What does a relocating parent need to do?
If you are considering a local move, you don’t need to worry about any of this. If you as a relocating parent want to move more than 50 miles away with their child, you must provide written notice to the other parent at least 60 days before the proposed move. This notice must include specific information about the proposed relocation, such as:
- The new physical address, including the city, state, and zip code where the child will be living.
- The mailing address, email address, and telephone number where the relocating parent can be reached.
- The date of the proposed move or relocation.
- The reason for the proposed relocation, such as a new job or family circumstances.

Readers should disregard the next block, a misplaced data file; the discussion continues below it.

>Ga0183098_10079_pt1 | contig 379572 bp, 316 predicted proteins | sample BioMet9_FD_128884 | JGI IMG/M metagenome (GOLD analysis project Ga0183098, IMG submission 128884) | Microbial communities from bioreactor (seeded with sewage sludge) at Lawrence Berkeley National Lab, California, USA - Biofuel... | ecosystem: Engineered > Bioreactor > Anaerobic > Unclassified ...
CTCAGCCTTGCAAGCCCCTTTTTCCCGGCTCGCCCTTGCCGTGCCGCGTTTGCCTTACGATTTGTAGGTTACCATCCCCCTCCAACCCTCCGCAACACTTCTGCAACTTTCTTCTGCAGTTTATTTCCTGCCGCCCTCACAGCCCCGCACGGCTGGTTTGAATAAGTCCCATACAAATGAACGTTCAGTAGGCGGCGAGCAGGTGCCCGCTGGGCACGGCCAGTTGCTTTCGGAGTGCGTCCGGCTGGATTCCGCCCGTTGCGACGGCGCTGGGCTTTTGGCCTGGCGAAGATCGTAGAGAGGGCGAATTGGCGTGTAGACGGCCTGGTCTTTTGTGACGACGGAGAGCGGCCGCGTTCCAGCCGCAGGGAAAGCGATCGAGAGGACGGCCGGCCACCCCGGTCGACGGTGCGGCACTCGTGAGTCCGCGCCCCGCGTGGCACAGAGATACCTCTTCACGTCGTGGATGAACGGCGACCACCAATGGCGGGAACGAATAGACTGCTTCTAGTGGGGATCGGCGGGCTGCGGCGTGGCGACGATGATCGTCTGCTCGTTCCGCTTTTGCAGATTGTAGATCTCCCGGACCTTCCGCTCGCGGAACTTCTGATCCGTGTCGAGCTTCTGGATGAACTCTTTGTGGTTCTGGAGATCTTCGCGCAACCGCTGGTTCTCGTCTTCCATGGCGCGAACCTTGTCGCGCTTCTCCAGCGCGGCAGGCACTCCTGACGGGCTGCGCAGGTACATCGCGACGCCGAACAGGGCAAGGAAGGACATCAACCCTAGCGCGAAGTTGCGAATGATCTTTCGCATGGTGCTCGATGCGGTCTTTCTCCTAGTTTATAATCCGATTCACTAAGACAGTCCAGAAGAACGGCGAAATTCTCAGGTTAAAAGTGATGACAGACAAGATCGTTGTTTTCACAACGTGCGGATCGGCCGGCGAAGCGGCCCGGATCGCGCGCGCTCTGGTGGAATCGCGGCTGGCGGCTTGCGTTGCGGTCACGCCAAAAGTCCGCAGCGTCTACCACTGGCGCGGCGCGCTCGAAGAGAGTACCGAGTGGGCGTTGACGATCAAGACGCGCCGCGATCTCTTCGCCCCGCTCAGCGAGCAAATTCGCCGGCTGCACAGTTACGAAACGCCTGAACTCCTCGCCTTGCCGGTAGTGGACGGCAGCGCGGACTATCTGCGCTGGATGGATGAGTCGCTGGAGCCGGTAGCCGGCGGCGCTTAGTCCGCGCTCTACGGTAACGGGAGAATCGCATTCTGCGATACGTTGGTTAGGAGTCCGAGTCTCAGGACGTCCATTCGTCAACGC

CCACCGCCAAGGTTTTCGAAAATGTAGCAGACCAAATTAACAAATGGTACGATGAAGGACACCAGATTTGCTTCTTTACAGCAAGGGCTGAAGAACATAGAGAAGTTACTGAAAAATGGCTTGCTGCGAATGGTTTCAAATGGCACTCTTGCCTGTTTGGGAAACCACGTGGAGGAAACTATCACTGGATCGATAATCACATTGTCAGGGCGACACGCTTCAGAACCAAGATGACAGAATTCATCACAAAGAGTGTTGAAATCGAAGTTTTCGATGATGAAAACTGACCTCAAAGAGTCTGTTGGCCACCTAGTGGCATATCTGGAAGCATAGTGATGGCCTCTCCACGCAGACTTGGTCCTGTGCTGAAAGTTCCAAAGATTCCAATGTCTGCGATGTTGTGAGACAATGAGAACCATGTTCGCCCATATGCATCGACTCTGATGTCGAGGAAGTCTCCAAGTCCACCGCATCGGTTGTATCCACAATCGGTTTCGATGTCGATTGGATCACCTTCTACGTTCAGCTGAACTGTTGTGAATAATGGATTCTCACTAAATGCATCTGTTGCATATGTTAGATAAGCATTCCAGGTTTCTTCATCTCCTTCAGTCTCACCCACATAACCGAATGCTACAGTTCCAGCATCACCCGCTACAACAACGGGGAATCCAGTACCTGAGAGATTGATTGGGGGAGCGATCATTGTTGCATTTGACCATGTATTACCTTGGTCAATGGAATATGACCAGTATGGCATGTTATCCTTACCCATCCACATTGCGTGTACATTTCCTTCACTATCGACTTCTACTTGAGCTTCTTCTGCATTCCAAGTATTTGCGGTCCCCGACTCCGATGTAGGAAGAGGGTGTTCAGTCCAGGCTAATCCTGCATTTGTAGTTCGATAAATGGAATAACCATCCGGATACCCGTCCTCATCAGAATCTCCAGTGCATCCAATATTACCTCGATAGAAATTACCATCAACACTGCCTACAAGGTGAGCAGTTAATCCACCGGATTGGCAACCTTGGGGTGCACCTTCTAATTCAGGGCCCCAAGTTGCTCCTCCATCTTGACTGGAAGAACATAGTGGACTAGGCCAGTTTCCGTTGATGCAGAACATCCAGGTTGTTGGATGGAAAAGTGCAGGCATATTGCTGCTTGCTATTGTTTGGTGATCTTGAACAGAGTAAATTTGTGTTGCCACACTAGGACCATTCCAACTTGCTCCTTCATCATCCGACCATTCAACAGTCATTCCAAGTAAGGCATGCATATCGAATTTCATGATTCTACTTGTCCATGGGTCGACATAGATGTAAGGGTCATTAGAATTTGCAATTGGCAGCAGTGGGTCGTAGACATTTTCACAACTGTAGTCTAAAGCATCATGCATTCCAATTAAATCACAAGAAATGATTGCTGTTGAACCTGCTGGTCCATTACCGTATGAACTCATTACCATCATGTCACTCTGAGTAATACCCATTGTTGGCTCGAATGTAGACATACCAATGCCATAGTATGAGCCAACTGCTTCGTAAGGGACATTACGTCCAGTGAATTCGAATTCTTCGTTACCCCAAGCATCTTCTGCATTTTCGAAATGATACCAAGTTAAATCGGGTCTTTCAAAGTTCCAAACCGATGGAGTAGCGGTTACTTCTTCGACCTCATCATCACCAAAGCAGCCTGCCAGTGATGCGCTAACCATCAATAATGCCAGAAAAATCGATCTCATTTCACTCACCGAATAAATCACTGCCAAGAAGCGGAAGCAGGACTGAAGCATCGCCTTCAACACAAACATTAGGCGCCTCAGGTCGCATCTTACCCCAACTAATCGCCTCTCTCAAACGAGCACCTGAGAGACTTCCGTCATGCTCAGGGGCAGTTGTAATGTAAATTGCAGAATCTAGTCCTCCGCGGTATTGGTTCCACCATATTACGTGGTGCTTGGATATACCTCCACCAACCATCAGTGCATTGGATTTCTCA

- A proposed revised parenting plan or time-sharing schedule that reflects the proposed relocation.
- Any other relevant information that may affect the child’s best interests, such as changes in the child’s education or healthcare providers.
The purpose of this notice is to give the non-relocating parent time to object to the move and to provide an opportunity for the court to consider the best interests of the child.
Court hearings can determine if relocation is valid or not